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What’s the Point of Group Therapy Anyway?

A photo of group therapy

People new to addiction treatment at Castle Craig Hospital sometimes question the worth of group therapy. They may consider it unnecessarily challenging and if asked, say they prefer individual counselling. It can take several sessions to appreciate the benefits of working with a group.

Group therapy is effective, make no mistake. A group often achieves more than an individual counsellor might – that’s true in many settings, besides mental health therapy. The collective wisdom, expertise and experience of a group is always likely to be powerful though sometimes it can seem threatening as well.

However, individual therapy is powerful too, though in a different way. There is usually room for both in a treatment plan for addiction recovery. At Castle Craig Hospital, group therapy, together with individual counselling, is at the heart of our treatment programme for all types of addiction.

Therapy Is About Change

Most therapy is about change. And change usually happens gradually. It can take a group to nurture an addicted person into the lasting changes needed for recovery, just as it can, as they say, ‘take a whole village to raise a child’.

What Sort of Change Is Needed?

For successful recovery from addiction, change must be both behavioural and attitudinal. Thus, if a person stops drinking alcohol to please his family but clings to the view that its not fair because he doesn’t really have a problem, then he is unlikely to stay sober long. Only when change involves the complete personality – behaviour, thoughts, attitudes, values and core beliefs – can a person truly feel the benefits and go on to lead a new kind of life.

How Does Change Happen?

Change often happens through a combination of insight, challenge and support. People can simply change themselves without any help sometimes. Sometimes they change through reading self-help books (there are plenty of those). But when bad habits and attitudes are deeply embedded, some sort of outside assistance is usually needed. This commonly takes the form of one-to-one counselling or group therapy, or both.

Not Everyone Is Suitable for Group Therapy

Although most people are likely to benefit from a group format, a few may not. Such people are likely to have concurrent disorders such as severe PTSD or other trauma issues, clinical depression or severe anti-social behaviour. In these cases, highly specialised groups led by trained professionals may help. Otherwise, individual counselling will be the answer.

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Groups and One-To-One Therapy Compared

Groups and individual counselling differ in two fundamental ways – relationships and dynamics.


In one-to-one situations, the client alone is the focus of the therapist and receives their complete and unconditional positive regard, provided that the client is honest, open and willing to change. The purpose of the therapist is to reflect back to the client what they see and to act as a guide in facilitating change.                                                                                          In a group setting, this relationship is different. The therapist becomes primarily a facilitator but also a kind of stage manager and enforcer of rules where necessary. The client is now just one of several equals in a group and must adjust to this role over time – groups can take several sessions to establish trust.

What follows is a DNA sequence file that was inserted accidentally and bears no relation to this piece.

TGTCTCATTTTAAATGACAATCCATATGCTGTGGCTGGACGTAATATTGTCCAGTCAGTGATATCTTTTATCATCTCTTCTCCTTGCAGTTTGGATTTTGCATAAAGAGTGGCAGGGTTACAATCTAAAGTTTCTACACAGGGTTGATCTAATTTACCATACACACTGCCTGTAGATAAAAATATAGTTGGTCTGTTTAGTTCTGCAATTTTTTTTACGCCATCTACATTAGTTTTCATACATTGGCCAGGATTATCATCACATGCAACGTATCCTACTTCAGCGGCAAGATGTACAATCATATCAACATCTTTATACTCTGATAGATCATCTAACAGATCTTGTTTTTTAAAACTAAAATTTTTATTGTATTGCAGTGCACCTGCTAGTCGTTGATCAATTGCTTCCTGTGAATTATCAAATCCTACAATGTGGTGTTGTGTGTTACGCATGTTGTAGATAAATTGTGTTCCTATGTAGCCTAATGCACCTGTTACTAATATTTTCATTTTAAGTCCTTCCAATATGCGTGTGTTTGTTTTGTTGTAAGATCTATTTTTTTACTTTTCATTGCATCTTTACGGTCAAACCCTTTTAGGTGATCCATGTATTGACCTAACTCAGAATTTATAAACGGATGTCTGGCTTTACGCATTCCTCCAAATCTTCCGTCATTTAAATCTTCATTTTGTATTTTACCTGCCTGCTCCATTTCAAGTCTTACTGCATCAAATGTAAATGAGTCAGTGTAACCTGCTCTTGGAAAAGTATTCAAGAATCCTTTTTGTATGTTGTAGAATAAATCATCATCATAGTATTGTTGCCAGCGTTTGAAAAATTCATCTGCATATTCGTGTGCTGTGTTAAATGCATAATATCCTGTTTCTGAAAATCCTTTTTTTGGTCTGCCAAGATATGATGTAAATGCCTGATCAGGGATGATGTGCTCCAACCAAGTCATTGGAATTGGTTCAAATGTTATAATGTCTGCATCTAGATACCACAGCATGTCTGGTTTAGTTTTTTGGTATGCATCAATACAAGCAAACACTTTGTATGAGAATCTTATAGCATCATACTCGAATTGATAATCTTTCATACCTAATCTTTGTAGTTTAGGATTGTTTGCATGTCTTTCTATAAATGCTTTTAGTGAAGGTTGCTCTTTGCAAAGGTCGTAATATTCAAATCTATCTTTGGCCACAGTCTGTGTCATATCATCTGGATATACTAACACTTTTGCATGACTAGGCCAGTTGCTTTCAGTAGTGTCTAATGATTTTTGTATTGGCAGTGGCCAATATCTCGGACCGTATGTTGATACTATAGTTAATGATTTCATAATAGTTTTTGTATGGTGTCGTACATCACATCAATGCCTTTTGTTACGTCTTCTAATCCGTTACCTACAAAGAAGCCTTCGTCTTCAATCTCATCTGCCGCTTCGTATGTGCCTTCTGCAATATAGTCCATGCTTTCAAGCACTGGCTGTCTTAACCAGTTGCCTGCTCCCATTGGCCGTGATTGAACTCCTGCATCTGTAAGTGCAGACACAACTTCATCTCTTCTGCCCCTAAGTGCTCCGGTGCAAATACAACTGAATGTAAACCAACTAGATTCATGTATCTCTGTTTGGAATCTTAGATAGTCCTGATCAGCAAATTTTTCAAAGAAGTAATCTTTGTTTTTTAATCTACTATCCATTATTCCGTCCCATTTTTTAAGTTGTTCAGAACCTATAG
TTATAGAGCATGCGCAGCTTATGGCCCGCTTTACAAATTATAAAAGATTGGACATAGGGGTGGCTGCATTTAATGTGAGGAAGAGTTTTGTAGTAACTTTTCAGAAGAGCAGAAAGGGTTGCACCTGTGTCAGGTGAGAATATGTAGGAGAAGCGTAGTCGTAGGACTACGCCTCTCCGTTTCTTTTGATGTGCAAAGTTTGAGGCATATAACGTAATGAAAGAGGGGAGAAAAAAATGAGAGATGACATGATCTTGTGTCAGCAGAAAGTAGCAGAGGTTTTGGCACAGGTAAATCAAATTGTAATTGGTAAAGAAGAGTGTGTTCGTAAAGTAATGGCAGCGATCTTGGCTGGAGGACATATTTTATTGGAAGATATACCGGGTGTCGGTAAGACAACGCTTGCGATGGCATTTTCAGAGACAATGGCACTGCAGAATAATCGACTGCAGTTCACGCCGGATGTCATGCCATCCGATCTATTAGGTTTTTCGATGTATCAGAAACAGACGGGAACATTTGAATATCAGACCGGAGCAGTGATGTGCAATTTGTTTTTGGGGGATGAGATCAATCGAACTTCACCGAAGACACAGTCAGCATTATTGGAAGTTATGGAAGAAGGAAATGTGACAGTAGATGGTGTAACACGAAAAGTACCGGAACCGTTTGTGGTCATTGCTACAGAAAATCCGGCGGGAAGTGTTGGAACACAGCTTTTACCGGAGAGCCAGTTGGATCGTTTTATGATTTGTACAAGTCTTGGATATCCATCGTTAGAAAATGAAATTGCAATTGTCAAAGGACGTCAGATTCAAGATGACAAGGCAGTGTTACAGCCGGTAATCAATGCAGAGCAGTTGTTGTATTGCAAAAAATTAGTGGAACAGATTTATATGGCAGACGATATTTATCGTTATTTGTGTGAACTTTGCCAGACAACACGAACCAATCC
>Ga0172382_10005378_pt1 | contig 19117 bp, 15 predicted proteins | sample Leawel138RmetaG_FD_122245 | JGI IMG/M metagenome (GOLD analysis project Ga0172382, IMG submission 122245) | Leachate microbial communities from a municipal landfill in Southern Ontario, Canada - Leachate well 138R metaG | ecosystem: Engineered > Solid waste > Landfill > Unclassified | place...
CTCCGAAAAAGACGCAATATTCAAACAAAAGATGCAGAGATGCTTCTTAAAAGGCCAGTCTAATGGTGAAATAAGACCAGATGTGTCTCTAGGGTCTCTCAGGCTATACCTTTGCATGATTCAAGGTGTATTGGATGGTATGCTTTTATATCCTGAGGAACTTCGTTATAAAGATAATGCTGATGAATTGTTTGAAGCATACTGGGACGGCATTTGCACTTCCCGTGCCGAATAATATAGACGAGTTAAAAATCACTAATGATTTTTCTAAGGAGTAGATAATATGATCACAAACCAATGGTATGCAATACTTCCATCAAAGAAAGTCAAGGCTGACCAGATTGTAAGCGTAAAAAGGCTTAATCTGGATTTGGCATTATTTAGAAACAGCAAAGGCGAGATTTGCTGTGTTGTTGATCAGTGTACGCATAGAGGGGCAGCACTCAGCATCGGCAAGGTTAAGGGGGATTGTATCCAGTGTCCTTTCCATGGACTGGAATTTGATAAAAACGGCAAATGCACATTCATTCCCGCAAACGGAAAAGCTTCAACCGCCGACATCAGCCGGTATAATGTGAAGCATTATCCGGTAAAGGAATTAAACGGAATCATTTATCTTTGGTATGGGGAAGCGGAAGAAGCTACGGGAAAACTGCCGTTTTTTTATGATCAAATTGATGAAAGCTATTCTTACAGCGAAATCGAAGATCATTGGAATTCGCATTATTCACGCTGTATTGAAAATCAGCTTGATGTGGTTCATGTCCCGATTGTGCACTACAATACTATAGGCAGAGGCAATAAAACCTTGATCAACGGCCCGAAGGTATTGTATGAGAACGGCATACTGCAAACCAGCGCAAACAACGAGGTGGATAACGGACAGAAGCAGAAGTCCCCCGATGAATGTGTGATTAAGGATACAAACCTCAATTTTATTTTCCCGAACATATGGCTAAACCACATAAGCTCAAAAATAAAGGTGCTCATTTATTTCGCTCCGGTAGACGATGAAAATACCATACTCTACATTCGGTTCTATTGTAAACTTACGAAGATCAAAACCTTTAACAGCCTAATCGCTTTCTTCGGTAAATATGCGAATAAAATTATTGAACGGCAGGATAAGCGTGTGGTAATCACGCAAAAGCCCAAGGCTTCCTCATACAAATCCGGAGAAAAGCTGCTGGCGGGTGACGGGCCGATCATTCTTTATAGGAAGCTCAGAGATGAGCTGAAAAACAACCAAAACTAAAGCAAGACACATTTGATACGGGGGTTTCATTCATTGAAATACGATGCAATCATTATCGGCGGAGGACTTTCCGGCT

Individual counselling is a dynamic of mutual respect. The counsellor will lead the client through a dialectic process of question and answer and will normally avoid criticism, judgment and advice of a directive nature. By showing the client how they see them, they can expect to help identify goals for change and methods by which to achieve them.

A group is much less predictable. Participants are required to show respect to each other but some, especially newcomers, may find that hard. This does not detract from the power of the group – everything that happens is a learning opportunity of some kind – self-discovery or observation of others’ behaviour are pathways toward change. But group dynamics can sometimes deteriorate into chaos, tears or shouting. Nevertheless, members are advised to ‘trust the process’.

The group itself is a micro-example of real life and that is its strength because it teaches people about themselves – how they react to situations and how others see them

What Are the Benefits of Group Therapy That You Don’t Get in a One-To-One Session?

  • The power of example: seeing a person do something that you yourself find difficult, can be inspiring and motivating. If a group member shares feelings or opens up on a difficult subject, then others will follow, especially when they see the benefit that comes from taking that risk.
  • A group provides a mirror or sounding board. Group members reflect back to the speaker their perception of what has been said, providing invaluable feedback that the speaker will soon learn to treat with respect.
  • The sharing of knowledge and insights can lead to a greater degree of self-discovery. Thus, if a group member shares how their pride stopped them from asking for help it may lead another person to question their own pride.